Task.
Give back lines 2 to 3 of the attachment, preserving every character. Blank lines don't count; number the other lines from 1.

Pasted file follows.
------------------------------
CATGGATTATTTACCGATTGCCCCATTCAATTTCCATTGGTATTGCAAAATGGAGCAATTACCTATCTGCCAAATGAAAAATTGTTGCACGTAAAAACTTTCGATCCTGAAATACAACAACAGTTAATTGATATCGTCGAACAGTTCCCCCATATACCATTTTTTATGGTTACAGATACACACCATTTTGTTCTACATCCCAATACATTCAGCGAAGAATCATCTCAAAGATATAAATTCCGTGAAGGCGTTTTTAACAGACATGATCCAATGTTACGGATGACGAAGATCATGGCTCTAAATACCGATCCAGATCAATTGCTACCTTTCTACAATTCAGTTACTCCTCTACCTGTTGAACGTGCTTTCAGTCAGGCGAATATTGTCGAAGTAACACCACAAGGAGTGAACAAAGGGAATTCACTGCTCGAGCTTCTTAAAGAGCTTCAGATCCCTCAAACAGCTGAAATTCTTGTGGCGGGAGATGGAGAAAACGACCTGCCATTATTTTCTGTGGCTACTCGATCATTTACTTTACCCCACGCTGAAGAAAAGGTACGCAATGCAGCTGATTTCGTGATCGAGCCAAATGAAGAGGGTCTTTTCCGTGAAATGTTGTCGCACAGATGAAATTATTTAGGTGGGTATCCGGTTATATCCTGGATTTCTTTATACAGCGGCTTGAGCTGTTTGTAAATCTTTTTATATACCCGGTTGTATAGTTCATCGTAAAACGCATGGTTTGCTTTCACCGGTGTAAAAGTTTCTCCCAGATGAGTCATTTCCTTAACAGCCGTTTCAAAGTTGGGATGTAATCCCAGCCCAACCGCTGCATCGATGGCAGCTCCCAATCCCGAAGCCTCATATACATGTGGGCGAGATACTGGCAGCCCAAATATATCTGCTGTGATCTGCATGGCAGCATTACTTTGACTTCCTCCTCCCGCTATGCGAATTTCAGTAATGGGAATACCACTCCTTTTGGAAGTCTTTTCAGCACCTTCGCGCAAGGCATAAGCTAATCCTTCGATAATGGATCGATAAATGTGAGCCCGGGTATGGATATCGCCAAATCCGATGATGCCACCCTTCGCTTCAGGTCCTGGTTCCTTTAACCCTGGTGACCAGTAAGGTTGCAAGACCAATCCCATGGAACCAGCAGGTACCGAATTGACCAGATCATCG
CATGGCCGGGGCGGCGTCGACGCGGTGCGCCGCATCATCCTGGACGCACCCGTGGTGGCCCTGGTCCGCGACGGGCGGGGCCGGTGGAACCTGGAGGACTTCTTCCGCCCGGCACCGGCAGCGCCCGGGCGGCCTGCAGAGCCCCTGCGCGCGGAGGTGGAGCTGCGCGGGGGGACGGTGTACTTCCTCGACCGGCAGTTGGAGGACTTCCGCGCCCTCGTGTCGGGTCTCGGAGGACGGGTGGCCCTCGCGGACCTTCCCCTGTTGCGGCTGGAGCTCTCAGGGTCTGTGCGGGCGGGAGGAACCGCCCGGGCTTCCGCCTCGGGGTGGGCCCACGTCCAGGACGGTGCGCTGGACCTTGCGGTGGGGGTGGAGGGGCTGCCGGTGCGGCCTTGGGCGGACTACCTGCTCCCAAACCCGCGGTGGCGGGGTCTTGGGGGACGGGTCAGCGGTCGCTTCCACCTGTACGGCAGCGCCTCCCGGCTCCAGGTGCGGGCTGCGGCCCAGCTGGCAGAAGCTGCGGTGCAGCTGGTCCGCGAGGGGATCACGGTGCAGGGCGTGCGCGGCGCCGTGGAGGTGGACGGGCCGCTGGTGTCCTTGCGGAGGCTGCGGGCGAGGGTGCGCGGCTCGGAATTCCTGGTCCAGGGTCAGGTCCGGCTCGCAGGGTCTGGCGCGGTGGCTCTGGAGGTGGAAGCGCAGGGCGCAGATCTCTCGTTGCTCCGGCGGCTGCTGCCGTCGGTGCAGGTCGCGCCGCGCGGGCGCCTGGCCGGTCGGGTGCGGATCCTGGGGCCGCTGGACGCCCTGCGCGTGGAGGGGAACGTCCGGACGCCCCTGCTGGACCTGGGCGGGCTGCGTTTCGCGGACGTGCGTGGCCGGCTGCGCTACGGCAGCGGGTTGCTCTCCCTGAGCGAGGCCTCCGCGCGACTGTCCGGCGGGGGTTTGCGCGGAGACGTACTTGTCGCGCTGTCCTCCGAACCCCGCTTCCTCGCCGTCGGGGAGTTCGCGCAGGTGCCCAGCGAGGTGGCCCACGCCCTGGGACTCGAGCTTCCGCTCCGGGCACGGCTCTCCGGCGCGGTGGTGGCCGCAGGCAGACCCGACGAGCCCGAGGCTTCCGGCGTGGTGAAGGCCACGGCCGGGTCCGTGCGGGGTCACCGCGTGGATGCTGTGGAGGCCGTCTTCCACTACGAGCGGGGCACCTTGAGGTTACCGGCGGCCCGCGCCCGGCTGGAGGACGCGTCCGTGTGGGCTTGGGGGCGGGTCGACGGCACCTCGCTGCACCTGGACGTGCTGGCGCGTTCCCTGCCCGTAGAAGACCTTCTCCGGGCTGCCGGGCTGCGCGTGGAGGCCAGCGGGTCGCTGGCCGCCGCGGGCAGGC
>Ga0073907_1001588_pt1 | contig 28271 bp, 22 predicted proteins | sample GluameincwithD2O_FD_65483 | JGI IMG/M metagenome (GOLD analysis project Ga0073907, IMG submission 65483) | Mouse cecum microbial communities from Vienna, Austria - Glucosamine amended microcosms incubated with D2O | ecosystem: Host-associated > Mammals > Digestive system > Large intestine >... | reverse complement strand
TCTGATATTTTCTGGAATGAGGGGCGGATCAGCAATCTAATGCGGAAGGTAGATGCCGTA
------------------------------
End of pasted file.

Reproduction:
CATGGCCGGGGCGGCGTCGACGCGGTGCGCCGCATCATCCTGGACGCACCCGTGGTGGCCCTGGTCCGCGACGGGCGGGGCCGGTGGAACCTGGAGGACTTCTTCCGCCCGGCACCGGCAGCGCCCGGGCGGCCTGCAGAGCCCCTGCGCGCGGAGGTGGAGCTGCGCGGGGGGACGGTGTACTTCCTCGACCGGCAGTTGGAGGACTTCCGCGCCCTCGTGTCGGGTCTCGGAGGACGGGTGGCCCTCGCGGACCTTCCCCTGTTGCGGCTGGAGCTCTCAGGGTCTGTGCGGGCGGGAGGAACCGCCCGGGCTTCCGCCTCGGGGTGGGCCCACGTCCAGGACGGTGCGCTGGACCTTGCGGTGGGGGTGGAGGGGCTGCCGGTGCGGCCTTGGGCGGACTACCTGCTCCCAAACCCGCGGTGGCGGGGTCTTGGGGGACGGGTCAGCGGTCGCTTCCACCTGTACGGCAGCGCCTCCCGGCTCCAGGTGCGGGCTGCGGCCCAGCTGGCAGAAGCTGCGGTGCAGCTGGTCCGCGAGGGGATCACGGTGCAGGGCGTGCGCGGCGCCGTGGAGGTGGACGGGCCGCTGGTGTCCTTGCGGAGGCTGCGGGCGAGGGTGCGCGGCTCGGAATTCCTGGTCCAGGGTCAGGTCCGGCTCGCAGGGTCTGGCGCGGTGGCTCTGGAGGTGGAAGCGCAGGGCGCAGATCTCTCGTTGCTCCGGCGGCTGCTGCCGTCGGTGCAGGTCGCGCCGCGCGGGCGCCTGGCCGGTCGGGTGCGGATCCTGGGGCCGCTGGACGCCCTGCGCGTGGAGGGGAACGTCCGGACGCCCCTGCTGGACCTGGGCGGGCTGCGTTTCGCGGACGTGCGTGGCCGGCTGCGCTACGGCAGCGGGTTGCTCTCCCTGAGCGAGGCCTCCGCGCGACTGTCCGGCGGGGGTTTGCGCGGAGACGTACTTGTCGCGCTGTCCTCCGAACCCCGCTTCCTCGCCGTCGGGGAGTTCGCGCAGGTGCCCAGCGAGGTGGCCCACGCCCTGGGACTCGAGCTTCCGCTCCGGGCACGGCTCTCCGGCGCGGTGGTGGCCGCAGGCAGACCCGACGAGCCCGAGGCTTCCGGCGTGGTGAAGGCCACGGCCGGGTCCGTGCGGGGTCACCGCGTGGATGCTGTGGAGGCCGTCTTCCACTACGAGCGGGGCACCTTGAGGTTACCGGCGGCCCGCGCCCGGCTGGAGGACGCGTCCGTGTGGGCTTGGGGGCGGGTCGACGGCACCTCGCTGCACCTGGACGTGCTGGCGCGTTCCCTGCCCGTAGAAGACCTTCTCCGGGCTGCCGGGCTGCGCGTGGAGGCCAGCGGGTCGCTGGCCGCCGCGGGCAGGC
>Ga0073907_1001588_pt1 | contig 28271 bp, 22 predicted proteins | sample GluameincwithD2O_FD_65483 | JGI IMG/M metagenome (GOLD analysis project Ga0073907, IMG submission 65483) | Mouse cecum microbial communities from Vienna, Austria - Glucosamine amended microcosms incubated with D2O | ecosystem: Host-associated > Mammals > Digestive system > Large intestine >... | reverse complement strand